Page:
With a swish of ink, artist Bridget Davies conjures up the very best dressed characters you’re likely to see. From ladies who gather at posh parties to sneer about their competition, to gals striding out with their perfect pooches in tow, her scenes capture glimpses of a bygone era, when waists were nipped, hair coiffed and heels precariously high. Looking at her work makes me think of a jazz club in a Stephen Poliakoff play or the glamorous soirees in Winifred Watson’s Miss Pettigrew Lives for a Day.
For Bridget, the love of drawing began early.
“I do believe it began when I was a child, and I liked to make paper dolls, all with an array of outfits to fit any occasion,” she says.
She began to take the potential of fashion illustration as an art form when a visiting lecturer who worked in this field led part of her fashion degree.
“I’ve always loved drawing the human figure, both of males and females, but this was different,” she says. “I developed a strong fascination for fashion illustration and drawing. I’m not sure why… maybe it is a prolific blend of the different elements that come together, to produce a successful painting; competent observational skills and draftsmanship, good graphic awareness, and the playful playful, flirtatious narrative.”
Bridget has also always loved illustrations from the Forties and Fifties. “I’m influenced enormously by the elegant and beautiful fashion drawings by illustrators of this period, as well as contemporary fashion artists and illustrators working today.”
To me, Bridget’s images often resemble stills from a film, mid-way through some dramatic episode.
“I use a slightly voyeuristic approach, as a fragment of a stranger’s conversation or passing comment made by a lover can be the catalyst for a whole series of ideas,” she confesses. “Combining with ideas from literature and conversation, I use the genre of fashion painting to create scenarios and characters and, with what I can best describe as visual anecdotes, telling secret stories of how I feel about my presence and desires.”
The central protagonists are usually female, she says, due to there being “an element of self-projection in my work.”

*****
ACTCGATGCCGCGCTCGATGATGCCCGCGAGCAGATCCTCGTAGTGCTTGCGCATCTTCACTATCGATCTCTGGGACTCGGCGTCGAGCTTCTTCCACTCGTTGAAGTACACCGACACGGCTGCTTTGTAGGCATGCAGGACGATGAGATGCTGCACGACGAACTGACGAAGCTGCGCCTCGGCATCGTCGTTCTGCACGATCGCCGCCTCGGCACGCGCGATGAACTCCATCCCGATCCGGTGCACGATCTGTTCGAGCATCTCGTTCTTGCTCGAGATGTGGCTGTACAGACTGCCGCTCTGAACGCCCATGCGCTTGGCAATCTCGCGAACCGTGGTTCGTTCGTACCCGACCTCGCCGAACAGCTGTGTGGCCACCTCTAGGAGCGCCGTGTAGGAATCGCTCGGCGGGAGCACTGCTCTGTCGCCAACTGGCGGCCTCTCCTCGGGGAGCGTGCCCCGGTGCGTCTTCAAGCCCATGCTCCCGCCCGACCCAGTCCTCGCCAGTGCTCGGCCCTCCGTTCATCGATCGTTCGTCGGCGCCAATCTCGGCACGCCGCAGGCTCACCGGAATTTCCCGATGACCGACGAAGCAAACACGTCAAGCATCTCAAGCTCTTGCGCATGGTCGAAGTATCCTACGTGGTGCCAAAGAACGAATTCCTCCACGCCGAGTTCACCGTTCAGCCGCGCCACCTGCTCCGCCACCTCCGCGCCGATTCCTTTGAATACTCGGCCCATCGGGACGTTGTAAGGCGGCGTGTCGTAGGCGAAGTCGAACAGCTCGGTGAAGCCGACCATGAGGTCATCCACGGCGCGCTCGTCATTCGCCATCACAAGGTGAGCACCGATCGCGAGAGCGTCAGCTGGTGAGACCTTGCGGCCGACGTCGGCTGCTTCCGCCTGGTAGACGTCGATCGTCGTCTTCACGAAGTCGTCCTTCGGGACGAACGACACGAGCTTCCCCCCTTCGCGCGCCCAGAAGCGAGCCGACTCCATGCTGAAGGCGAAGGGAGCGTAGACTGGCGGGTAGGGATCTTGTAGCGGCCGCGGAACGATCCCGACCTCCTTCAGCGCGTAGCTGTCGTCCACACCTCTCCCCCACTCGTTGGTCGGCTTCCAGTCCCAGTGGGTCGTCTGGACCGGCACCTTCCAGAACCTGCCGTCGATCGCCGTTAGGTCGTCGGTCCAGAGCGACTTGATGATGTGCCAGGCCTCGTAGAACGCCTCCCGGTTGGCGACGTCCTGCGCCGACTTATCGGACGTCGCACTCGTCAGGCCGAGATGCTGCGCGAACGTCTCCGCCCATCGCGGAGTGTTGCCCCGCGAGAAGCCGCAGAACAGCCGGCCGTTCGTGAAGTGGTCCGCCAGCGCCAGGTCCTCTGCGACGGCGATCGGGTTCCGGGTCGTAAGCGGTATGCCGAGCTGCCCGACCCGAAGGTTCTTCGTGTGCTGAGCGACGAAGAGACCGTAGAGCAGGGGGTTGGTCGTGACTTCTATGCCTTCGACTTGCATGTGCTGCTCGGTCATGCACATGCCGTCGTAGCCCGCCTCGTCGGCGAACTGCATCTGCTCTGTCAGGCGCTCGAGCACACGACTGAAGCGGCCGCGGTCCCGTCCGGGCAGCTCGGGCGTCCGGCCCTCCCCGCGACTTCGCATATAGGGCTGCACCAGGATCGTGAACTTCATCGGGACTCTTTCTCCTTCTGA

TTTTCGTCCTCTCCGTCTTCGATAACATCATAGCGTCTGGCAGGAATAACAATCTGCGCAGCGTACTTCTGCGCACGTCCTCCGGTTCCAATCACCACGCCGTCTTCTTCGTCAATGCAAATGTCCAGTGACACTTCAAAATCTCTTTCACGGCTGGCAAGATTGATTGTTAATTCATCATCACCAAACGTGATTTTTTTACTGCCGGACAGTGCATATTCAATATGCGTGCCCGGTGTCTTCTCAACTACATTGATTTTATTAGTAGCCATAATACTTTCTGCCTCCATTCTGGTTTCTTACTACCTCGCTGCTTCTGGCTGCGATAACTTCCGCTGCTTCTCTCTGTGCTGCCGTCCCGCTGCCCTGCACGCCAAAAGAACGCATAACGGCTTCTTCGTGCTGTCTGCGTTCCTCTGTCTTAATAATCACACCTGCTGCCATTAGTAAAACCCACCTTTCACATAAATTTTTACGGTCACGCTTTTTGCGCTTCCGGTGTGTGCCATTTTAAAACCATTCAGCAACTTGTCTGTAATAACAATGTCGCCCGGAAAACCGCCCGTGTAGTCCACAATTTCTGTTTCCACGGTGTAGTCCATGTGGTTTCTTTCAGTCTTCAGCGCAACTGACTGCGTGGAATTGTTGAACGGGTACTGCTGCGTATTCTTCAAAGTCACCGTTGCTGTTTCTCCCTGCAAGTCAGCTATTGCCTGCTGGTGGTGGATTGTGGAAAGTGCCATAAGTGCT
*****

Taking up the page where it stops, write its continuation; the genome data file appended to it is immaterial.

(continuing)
She also uses eveningwear and the glamour of her characters as a means to explore “the lengths we go to in order to impress and express attraction and desire.”
It makes sense, regarding all that, to see several of her artworks hanging in the kitchen of a character in the most recent series of Cold Feet! Though these examples are part of her Heavy Metal series, which succeeds in making cutlery and whisks look unexpectedly elegant! In case you want to follow suit, you can find the range at King and McGaw.
Drawing from another aspect of her degree, Bridget also loves to create stunning silk scarves that double up as works of art. “As my degree was in fashion and textiles, I’ve done a lot of work using fabrics,” she says. “I also wanted to work on a product that could be framed as I love seeing silk squares in a frame.”
Recent collaborations have included projects for The Shard in London, John Lewis, Anthropologie and Ikea. She says she enjoys collaborations for the opportunity to experience “a different way of working and problem solving. It’s sometimes a good change to have a direction dictated from an outside source, and can be quite challenging. Also, to be led in a direction that I may not have previously considered helps develop my artwork and ideas overall.”
Being a full time artist is an ongoing thrill. “I love creating. My brain is in a constant whirl. Ideas, ink, paint… It’s all so exciting, and I never feel jaded or fed up! I’m a very lucky girl.”
Are you an artist or do you know an artist who would like to be showcased on SkyLightRain.com? Get in touch at judydarley (at) iCloud.com. I’m also happy to receive reviews of books, exhibitions, theatre and film. To submit or suggest a review, please send an email to judydarley (at) iCloud.com.